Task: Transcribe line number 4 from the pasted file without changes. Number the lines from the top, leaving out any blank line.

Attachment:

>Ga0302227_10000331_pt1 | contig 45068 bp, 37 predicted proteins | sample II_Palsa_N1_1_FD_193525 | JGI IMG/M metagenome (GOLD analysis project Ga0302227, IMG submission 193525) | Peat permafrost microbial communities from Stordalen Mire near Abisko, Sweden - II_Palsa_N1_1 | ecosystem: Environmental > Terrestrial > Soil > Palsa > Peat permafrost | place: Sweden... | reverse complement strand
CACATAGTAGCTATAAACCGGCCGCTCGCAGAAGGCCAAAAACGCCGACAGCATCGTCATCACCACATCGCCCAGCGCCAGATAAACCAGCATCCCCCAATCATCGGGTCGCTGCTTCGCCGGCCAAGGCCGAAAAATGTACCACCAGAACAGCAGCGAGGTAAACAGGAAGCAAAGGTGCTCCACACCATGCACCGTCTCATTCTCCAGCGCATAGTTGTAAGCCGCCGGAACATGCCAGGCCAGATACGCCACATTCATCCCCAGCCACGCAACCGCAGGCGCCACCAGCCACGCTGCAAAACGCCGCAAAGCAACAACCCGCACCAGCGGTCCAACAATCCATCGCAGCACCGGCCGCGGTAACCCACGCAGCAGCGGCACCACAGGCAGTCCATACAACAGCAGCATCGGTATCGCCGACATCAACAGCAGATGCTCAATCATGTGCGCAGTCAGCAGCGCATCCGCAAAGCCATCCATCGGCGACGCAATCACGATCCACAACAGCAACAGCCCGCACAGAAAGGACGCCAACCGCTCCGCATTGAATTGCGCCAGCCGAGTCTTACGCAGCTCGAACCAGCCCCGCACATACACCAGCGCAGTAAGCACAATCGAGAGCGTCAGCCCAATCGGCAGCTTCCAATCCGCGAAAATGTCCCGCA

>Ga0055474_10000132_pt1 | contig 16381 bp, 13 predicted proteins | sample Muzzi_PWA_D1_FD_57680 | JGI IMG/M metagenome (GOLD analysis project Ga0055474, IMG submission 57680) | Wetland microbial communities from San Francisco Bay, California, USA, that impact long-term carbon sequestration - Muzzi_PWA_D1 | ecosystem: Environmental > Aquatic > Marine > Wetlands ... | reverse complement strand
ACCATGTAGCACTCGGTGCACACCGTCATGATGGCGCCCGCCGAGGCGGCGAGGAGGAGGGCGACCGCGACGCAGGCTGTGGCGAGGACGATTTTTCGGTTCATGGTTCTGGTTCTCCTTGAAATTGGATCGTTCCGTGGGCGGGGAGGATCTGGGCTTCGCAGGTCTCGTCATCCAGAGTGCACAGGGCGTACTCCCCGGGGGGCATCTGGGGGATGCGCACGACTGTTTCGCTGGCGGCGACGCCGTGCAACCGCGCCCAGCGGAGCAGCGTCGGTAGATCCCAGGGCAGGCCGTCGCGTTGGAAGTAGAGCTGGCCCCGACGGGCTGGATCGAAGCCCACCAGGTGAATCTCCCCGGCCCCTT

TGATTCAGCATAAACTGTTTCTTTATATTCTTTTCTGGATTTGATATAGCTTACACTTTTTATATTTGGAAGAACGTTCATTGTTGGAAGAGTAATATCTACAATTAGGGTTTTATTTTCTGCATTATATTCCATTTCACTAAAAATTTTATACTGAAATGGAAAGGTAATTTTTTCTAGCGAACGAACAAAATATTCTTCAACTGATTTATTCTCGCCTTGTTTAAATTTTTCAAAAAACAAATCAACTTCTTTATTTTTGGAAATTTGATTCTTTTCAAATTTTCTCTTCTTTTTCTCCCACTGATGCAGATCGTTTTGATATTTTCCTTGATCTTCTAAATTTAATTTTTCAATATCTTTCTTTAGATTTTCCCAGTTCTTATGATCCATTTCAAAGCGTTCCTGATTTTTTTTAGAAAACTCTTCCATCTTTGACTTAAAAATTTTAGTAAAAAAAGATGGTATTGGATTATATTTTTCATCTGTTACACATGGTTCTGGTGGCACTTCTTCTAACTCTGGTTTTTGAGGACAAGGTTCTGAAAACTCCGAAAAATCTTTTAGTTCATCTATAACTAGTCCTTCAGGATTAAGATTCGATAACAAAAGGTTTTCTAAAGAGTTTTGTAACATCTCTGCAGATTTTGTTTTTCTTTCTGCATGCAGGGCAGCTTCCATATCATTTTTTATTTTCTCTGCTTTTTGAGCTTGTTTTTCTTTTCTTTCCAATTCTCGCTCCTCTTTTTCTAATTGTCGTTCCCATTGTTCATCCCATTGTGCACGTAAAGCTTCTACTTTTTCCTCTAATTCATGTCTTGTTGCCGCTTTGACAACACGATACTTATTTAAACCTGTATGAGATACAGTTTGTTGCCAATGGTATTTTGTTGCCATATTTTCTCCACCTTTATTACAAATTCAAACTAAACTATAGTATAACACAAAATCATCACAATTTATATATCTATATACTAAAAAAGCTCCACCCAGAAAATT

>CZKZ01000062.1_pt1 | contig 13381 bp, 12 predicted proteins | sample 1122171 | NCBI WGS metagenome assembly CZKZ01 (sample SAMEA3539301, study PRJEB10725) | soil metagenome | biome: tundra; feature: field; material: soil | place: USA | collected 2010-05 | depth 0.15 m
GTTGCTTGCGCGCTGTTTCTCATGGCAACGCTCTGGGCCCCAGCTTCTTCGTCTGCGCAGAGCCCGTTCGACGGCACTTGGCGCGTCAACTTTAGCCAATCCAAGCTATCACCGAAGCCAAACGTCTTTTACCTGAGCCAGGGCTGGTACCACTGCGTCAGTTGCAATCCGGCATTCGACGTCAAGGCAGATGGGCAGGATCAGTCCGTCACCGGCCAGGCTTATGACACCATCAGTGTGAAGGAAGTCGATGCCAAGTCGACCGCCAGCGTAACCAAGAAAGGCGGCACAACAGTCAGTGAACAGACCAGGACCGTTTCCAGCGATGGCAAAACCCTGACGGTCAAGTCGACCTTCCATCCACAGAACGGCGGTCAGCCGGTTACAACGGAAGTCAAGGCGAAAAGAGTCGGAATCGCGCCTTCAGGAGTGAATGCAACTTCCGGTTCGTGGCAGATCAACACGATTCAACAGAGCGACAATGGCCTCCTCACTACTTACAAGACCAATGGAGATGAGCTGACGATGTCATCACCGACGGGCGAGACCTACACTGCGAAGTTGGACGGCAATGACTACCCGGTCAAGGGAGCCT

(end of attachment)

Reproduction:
ACCATGTAGCACTCGGTGCACACCGTCATGATGGCGCCCGCCGAGGCGGCGAGGAGGAGGGCGACCGCGACGCAGGCTGTGGCGAGGACGATTTTTCGGTTCATGGTTCTGGTTCTCCTTGAAATTGGATCGTTCCGTGGGCGGGGAGGATCTGGGCTTCGCAGGTCTCGTCATCCAGAGTGCACAGGGCGTACTCCCCGGGGGGCATCTGGGGGATGCGCACGACTGTTTCGCTGGCGGCGACGCCGTGCAACCGCGCCCAGCGGAGCAGCGTCGGTAGATCCCAGGGCAGGCCGTCGCGTTGGAAGTAGAGCTGGCCCCGACGGGCTGGATCGAAGCCCACCAGGTGAATCTCCCCGGCCCCTT